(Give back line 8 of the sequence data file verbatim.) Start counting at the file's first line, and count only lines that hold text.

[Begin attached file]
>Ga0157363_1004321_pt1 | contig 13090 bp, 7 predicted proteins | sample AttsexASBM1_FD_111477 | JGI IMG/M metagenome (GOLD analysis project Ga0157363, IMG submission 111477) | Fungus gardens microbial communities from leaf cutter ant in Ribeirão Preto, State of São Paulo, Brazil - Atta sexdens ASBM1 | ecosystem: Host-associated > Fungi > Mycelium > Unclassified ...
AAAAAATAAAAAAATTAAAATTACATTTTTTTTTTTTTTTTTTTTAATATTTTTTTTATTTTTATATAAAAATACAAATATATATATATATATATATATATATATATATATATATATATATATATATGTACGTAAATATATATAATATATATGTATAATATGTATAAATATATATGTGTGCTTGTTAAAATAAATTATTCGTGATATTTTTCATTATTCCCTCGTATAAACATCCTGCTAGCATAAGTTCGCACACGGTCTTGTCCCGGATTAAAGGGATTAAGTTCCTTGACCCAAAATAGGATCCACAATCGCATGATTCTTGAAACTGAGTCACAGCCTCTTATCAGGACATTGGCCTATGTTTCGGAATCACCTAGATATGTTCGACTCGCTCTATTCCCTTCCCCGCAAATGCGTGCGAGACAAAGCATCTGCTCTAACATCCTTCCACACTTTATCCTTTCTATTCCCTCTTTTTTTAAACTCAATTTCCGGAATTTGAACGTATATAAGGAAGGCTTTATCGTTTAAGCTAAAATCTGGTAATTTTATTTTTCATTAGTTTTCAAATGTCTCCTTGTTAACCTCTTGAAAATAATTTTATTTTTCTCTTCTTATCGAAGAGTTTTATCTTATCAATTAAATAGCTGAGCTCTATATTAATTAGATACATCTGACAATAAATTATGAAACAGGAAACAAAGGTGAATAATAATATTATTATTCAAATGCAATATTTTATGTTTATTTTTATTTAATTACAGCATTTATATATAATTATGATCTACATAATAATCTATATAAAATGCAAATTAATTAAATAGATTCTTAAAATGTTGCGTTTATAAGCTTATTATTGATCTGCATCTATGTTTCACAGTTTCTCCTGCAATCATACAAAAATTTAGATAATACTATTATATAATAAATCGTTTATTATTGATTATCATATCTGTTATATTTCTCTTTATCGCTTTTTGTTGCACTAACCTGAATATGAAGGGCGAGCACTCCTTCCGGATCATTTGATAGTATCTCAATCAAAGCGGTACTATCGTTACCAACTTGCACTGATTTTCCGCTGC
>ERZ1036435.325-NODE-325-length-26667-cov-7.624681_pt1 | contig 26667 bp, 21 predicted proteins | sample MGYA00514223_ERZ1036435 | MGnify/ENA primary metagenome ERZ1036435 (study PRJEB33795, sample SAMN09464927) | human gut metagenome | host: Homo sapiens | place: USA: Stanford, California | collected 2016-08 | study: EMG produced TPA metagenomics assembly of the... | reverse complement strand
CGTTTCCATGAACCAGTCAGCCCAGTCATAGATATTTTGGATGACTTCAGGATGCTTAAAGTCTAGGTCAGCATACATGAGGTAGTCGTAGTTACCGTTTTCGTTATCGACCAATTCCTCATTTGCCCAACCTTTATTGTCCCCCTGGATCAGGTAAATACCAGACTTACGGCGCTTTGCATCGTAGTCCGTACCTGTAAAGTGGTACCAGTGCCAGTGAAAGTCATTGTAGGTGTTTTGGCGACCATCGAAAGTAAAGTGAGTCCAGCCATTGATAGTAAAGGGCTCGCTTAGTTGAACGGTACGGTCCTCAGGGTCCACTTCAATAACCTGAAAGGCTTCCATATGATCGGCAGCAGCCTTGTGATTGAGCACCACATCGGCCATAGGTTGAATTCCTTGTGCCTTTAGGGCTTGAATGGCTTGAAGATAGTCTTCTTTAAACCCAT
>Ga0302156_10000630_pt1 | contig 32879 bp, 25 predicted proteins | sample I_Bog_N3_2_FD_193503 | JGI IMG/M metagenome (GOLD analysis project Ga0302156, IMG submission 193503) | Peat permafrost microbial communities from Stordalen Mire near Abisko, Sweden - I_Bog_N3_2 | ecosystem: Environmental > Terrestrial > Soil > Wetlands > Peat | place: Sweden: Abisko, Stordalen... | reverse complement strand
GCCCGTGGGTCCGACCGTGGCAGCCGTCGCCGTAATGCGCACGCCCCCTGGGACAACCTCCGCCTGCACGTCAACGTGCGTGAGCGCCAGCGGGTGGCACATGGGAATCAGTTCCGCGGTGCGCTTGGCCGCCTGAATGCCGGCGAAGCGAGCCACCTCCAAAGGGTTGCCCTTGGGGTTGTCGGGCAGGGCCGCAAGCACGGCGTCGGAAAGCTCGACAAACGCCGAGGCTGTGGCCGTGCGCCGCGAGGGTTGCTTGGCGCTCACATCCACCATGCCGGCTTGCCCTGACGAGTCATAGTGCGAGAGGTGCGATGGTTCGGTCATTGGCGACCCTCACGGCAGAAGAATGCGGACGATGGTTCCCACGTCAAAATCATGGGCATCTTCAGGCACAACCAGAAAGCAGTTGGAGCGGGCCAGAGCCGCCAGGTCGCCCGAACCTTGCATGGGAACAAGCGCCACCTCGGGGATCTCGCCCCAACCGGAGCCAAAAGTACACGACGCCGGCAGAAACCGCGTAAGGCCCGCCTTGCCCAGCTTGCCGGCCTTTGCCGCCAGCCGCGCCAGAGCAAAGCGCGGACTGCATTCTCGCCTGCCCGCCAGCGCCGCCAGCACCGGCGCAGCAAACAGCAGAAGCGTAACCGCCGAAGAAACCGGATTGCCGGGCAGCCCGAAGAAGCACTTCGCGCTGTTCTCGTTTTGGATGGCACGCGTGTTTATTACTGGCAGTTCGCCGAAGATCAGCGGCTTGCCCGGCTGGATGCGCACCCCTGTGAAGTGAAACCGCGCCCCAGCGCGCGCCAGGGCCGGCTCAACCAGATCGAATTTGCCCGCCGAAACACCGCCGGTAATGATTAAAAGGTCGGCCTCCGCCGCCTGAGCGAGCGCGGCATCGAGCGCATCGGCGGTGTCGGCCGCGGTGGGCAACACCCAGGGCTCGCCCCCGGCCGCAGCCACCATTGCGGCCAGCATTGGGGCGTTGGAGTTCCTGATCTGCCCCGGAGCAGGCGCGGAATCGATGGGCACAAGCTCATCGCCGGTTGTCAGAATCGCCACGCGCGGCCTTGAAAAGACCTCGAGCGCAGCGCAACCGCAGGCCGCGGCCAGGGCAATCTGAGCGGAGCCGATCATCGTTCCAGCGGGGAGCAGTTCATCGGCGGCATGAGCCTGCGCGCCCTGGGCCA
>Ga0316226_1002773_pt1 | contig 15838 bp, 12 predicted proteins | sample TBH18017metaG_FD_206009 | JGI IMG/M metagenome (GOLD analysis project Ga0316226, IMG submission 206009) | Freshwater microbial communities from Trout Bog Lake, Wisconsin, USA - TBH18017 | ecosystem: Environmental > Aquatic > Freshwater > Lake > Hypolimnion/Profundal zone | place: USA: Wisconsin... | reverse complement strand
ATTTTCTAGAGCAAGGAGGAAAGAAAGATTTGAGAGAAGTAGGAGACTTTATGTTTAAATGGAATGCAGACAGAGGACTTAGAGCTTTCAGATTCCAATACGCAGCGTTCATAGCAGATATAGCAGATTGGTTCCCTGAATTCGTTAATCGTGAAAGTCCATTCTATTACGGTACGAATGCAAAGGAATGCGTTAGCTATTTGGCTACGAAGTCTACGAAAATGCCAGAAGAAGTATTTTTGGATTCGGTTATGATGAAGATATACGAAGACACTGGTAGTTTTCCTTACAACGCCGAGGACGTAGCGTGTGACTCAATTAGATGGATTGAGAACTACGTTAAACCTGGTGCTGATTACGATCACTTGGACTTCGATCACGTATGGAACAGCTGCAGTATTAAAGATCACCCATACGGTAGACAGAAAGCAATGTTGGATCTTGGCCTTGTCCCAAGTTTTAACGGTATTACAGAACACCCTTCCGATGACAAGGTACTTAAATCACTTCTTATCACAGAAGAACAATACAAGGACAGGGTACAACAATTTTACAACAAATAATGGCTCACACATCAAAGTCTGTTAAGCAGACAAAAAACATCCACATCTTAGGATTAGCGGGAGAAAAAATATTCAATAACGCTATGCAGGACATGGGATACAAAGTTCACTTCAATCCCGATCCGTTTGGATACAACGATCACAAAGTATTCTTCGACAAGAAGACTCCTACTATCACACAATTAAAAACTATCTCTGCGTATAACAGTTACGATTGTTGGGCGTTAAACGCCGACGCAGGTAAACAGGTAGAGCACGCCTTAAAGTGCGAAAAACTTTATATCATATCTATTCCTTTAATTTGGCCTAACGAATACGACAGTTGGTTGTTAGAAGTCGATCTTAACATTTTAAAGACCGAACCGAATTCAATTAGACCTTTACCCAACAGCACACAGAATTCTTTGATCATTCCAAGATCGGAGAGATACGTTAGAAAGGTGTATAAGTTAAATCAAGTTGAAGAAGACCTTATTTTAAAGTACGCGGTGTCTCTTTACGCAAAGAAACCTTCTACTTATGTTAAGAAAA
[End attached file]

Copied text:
ATTTTCTAGAGCAAGGAGGAAAGAAAGATTTGAGAGAAGTAGGAGACTTTATGTTTAAATGGAATGCAGACAGAGGACTTAGAGCTTTCAGATTCCAATACGCAGCGTTCATAGCAGATATAGCAGATTGGTTCCCTGAATTCGTTAATCGTGAAAGTCCATTCTATTACGGTACGAATGCAAAGGAATGCGTTAGCTATTTGGCTACGAAGTCTACGAAAATGCCAGAAGAAGTATTTTTGGATTCGGTTATGATGAAGATATACGAAGACACTGGTAGTTTTCCTTACAACGCCGAGGACGTAGCGTGTGACTCAATTAGATGGATTGAGAACTACGTTAAACCTGGTGCTGATTACGATCACTTGGACTTCGATCACGTATGGAACAGCTGCAGTATTAAAGATCACCCATACGGTAGACAGAAAGCAATGTTGGATCTTGGCCTTGTCCCAAGTTTTAACGGTATTACAGAACACCCTTCCGATGACAAGGTACTTAAATCACTTCTTATCACAGAAGAACAATACAAGGACAGGGTACAACAATTTTACAACAAATAATGGCTCACACATCAAAGTCTGTTAAGCAGACAAAAAACATCCACATCTTAGGATTAGCGGGAGAAAAAATATTCAATAACGCTATGCAGGACATGGGATACAAAGTTCACTTCAATCCCGATCCGTTTGGATACAACGATCACAAAGTATTCTTCGACAAGAAGACTCCTACTATCACACAATTAAAAACTATCTCTGCGTATAACAGTTACGATTGTTGGGCGTTAAACGCCGACGCAGGTAAACAGGTAGAGCACGCCTTAAAGTGCGAAAAACTTTATATCATATCTATTCCTTTAATTTGGCCTAACGAATACGACAGTTGGTTGTTAGAAGTCGATCTTAACATTTTAAAGACCGAACCGAATTCAATTAGACCTTTACCCAACAGCACACAGAATTCTTTGATCATTCCAAGATCGGAGAGATACGTTAGAAAGGTGTATAAGTTAAATCAAGTTGAAGAAGACCTTATTTTAAAGTACGCGGTGTCTCTTTACGCAAAGAAACCTTCTACTTATGTTAAGAAAA